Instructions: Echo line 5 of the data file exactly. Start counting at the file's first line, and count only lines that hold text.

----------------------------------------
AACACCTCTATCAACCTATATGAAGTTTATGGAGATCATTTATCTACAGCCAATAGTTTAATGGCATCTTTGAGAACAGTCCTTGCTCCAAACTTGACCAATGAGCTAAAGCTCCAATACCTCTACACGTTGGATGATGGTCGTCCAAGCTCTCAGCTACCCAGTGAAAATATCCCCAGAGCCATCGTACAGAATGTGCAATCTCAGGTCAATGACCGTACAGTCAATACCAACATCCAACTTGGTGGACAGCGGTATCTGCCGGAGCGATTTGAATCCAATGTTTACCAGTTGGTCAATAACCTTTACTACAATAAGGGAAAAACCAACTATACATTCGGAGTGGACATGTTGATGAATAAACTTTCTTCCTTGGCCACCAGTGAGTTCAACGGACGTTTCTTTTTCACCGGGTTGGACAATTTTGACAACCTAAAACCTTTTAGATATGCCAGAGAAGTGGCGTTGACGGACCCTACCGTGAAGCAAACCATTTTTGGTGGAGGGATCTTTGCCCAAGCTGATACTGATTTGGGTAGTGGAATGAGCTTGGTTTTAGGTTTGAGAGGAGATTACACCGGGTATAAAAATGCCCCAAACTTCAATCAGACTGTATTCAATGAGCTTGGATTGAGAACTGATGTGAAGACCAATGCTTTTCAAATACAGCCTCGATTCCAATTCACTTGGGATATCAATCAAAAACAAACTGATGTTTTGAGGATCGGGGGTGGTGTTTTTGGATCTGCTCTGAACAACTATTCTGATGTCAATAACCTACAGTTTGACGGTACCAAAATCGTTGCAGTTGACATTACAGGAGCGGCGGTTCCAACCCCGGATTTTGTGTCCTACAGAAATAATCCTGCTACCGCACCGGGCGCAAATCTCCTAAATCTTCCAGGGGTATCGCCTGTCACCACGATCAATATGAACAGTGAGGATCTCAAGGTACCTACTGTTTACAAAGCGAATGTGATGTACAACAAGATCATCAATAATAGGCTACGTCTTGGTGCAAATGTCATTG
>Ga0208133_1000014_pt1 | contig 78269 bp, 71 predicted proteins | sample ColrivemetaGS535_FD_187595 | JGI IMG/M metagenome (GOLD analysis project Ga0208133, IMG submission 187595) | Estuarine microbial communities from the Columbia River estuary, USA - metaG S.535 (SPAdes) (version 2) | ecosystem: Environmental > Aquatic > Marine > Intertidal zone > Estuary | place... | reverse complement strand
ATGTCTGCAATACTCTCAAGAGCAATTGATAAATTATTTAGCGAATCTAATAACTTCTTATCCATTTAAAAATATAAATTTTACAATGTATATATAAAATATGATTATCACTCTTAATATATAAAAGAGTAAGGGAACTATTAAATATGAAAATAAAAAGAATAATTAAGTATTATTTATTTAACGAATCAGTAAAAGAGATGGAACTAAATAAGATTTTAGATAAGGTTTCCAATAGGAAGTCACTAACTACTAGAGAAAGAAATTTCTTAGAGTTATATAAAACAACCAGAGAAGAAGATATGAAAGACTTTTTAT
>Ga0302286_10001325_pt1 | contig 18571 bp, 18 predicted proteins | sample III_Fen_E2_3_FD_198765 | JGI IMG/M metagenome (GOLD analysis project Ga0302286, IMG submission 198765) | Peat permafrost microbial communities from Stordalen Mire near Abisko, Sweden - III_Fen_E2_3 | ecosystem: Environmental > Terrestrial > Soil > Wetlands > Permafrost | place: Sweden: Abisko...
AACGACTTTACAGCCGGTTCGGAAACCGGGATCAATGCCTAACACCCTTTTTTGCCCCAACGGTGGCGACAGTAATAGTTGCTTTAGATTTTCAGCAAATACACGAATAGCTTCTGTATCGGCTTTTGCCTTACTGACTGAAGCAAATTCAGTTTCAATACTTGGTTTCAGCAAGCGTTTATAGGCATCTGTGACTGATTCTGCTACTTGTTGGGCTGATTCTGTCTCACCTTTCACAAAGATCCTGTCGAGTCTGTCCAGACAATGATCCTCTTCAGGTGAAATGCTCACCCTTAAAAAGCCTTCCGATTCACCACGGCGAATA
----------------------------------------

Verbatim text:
AACGACTTTACAGCCGGTTCGGAAACCGGGATCAATGCCTAACACCCTTTTTTGCCCCAACGGTGGCGACAGTAATAGTTGCTTTAGATTTTCAGCAAATACACGAATAGCTTCTGTATCGGCTTTTGCCTTACTGACTGAAGCAAATTCAGTTTCAATACTTGGTTTCAGCAAGCGTTTATAGGCATCTGTGACTGATTCTGCTACTTGTTGGGCTGATTCTGTCTCACCTTTCACAAAGATCCTGTCGAGTCTGTCCAGACAATGATCCTCTTCAGGTGAAATGCTCACCCTTAAAAAGCCTTCCGATTCACCACGGCGAATA